28 Feb 2018

T 0846/16 - Admissibility arguments before appeal

Key points

  • In this opposition appeal, the Board considers the opponents's appeal admissible. The patentee had argued that Rule 99(2) was not complied with, because opponent's line of argumentation in the Statement of grounds was new. The Board considers that "this new line of argumentation is the reaction of the opponent to the changes in argumentation of the patent proprietor and a corresponding change in opinion of the opposition division which occurred only very late in the proceedings, i.e. during the oral proceedings before the opposition division."
  • "The board thus concludes that the opponent was confronted with a new situation regarding the opposition ground under Article 100(c) EPC during the oral proceedings before the opposition division. Under such circumstances, the board considers it as an appropriate procedural reaction of the opponent to change their corresponding argumentation under Article 123(2) EPC during the appeal proceedings. Consequently, the board concludes that the appeal complies with Rule 99(2) EPC and Rule 101(1) EPC."
  • The Board then decides that essentially because of the same reasons, the new arguments are admissible under Article 12(4) RPBA.
  • As a comment, Article 12(4) RPBA gives a power to hold inadmissible  "facts, evidence or requests " filed with the Statement of grounds, but does not refer to holding arguments inadmissible. 
  • As a further comment, There is some precedent for considering the admissibility of arguments before considering the admissibility of the appeal (e.g. T 0501/09, appeal inadmissible because based on newly filed documents, which were inadmissible, in contrast recent T 0509/13). However, where Article 12(4) RPBA does not give a ground for holding arguments inadmissible, the same can not be factor for admissibility of appeal.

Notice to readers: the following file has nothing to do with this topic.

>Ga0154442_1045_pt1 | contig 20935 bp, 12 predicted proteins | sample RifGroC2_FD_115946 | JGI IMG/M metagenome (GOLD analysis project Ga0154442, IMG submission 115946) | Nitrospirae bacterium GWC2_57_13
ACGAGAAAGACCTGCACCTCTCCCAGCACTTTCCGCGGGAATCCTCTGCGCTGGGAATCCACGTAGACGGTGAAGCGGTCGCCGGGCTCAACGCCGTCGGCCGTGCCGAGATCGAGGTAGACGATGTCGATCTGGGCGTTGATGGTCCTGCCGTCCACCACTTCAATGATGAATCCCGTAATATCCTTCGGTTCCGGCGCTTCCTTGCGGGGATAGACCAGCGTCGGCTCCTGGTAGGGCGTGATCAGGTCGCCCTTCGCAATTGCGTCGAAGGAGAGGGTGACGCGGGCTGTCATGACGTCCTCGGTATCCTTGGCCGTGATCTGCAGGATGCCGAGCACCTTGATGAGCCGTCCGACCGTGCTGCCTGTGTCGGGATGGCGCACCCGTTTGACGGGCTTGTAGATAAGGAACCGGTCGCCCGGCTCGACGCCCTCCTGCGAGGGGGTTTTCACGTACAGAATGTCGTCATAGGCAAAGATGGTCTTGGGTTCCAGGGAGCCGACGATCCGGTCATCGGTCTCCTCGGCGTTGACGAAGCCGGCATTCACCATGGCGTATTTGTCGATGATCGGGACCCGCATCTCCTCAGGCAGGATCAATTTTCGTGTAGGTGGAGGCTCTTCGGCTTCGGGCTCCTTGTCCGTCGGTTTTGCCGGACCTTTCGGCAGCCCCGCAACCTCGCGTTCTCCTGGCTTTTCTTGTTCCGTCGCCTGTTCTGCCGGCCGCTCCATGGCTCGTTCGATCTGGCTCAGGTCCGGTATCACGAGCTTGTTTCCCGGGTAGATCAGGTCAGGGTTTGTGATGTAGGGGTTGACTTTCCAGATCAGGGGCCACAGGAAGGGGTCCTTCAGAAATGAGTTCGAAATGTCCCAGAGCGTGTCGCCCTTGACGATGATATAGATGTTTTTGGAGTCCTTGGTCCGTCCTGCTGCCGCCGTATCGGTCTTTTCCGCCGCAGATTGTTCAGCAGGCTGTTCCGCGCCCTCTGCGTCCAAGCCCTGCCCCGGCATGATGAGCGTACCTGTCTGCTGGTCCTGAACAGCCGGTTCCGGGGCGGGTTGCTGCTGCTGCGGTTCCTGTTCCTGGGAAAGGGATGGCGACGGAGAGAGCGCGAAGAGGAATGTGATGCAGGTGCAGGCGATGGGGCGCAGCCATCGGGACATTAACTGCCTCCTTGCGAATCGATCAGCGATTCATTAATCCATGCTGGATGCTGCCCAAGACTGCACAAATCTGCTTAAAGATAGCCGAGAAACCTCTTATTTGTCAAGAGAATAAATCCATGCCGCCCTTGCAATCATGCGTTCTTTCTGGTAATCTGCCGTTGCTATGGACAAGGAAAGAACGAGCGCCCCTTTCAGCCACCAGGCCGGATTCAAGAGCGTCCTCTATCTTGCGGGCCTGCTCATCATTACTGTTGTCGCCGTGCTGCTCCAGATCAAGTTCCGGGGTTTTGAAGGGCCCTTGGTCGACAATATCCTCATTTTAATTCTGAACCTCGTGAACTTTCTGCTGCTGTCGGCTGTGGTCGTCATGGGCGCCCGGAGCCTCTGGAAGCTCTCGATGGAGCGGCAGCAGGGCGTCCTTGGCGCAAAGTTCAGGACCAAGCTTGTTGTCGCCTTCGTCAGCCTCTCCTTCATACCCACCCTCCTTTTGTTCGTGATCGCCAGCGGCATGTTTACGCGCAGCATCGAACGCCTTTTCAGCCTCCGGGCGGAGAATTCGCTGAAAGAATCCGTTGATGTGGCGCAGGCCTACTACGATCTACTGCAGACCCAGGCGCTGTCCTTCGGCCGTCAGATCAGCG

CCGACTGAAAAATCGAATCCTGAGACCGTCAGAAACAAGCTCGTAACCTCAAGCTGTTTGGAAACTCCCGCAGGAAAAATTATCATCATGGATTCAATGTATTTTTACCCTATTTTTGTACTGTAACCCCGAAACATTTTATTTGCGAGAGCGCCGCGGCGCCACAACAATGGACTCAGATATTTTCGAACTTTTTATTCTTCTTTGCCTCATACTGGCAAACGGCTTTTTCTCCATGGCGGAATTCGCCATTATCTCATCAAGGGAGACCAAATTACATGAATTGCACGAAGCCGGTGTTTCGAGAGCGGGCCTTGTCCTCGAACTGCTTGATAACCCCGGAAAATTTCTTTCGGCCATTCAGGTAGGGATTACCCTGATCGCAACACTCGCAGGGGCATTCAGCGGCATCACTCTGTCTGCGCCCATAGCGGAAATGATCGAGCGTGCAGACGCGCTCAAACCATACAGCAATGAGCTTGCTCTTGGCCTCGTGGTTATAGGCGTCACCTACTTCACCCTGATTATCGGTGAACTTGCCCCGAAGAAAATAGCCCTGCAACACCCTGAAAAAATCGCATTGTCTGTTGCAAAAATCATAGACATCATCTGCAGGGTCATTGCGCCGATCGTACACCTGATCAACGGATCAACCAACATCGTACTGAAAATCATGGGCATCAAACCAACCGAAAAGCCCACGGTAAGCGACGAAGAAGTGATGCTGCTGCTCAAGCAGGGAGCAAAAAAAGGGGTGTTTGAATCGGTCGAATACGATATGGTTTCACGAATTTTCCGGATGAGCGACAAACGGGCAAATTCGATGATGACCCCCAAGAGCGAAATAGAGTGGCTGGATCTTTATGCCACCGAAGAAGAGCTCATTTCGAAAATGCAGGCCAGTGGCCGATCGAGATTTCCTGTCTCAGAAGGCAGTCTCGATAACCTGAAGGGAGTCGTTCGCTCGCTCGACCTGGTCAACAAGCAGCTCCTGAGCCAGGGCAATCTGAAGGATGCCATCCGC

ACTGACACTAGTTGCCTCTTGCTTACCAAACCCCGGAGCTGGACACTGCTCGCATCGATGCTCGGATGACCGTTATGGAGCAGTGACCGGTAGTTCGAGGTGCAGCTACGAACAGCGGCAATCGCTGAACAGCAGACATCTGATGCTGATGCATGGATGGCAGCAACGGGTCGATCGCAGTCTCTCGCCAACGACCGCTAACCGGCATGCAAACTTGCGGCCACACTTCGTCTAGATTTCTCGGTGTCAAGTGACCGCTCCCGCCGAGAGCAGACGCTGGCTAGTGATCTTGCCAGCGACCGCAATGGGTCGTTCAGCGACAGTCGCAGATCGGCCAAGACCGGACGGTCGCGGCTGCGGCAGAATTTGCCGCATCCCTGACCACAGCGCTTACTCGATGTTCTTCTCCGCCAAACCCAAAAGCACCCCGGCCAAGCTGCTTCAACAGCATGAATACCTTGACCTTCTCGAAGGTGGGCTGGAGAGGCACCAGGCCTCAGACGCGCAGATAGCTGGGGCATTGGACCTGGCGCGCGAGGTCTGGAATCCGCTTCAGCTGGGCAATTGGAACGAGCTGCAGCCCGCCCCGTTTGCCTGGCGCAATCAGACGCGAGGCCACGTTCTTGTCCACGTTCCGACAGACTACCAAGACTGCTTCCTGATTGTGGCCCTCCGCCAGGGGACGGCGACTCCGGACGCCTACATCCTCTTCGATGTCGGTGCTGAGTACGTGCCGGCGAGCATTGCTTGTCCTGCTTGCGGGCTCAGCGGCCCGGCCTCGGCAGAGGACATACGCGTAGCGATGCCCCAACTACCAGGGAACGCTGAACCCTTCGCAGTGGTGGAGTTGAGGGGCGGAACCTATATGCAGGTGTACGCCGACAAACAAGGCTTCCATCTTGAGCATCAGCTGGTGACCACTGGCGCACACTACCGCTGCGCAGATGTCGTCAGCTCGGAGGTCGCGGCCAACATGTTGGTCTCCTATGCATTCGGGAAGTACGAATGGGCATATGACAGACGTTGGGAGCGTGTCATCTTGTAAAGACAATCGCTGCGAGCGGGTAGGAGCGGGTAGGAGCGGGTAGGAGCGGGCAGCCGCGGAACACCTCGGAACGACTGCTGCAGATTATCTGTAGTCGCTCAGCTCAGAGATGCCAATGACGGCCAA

EPO T 0846/16 -  link

Reasons for the Decision
1. Admissibility of the appeal (Rule 101(1) EPC)
1.1 The appeal [of opponent] is admissible under Rule 101(1) EPC and complies with Article 12(2) RPBA.
Rule 101(1) EPC refers to Rule 99(2) EPC which requires that the statement setting out the grounds of appeal shall indicate the reasons for setting aside the impugned decision. Similar requirements can be found in Article 12(2) RPBA according to which the statement setting out the grounds of appeal shall set out clearly and concisely the reasons why it is requested that the decision under appeal be reversed.
1.2 The respondent argued that these requirements are not complied with since there were allegedly no reasons for setting aside the decision and further the statement setting out the grounds of appeal concerned a new case.
The board does not share this view. Indeed, the statement setting out the grounds of appeal comprises a new line of argumentation of the opponent. However, this new line of argumentation is the reaction of the opponent to the changes in argumentation of the patent proprietor and a corresponding change in opinion of the opposition division which occurred only very late in the proceedings, i.e. during the oral proceedings before the opposition division.
Further, the statement setting out the grounds of appeal clearly states that the claims underlying the decision of the opposition division go beyond the application as filed, see for example page 3, second paragraph of the statement. From this content it can be deduced that the opponent wished the impugned decision to be set aside based on his new argumentation.
1.3 According to the impugned decision, the amended feature H) reading "the communication interface (27) is isolated from the first power source (40)", which formed part of the independent claims as granted, does not contravene Article 123(2) EPC. However, the opposition division had in the annex to the summons to oral proceedings indicated that the subject-matter of claim 1 of the patent, that already contained the disputed feature H), contravened Article 123(2) EPC. Thus, there was an unexpected change in the opinion of the opposition division during the oral proceedings.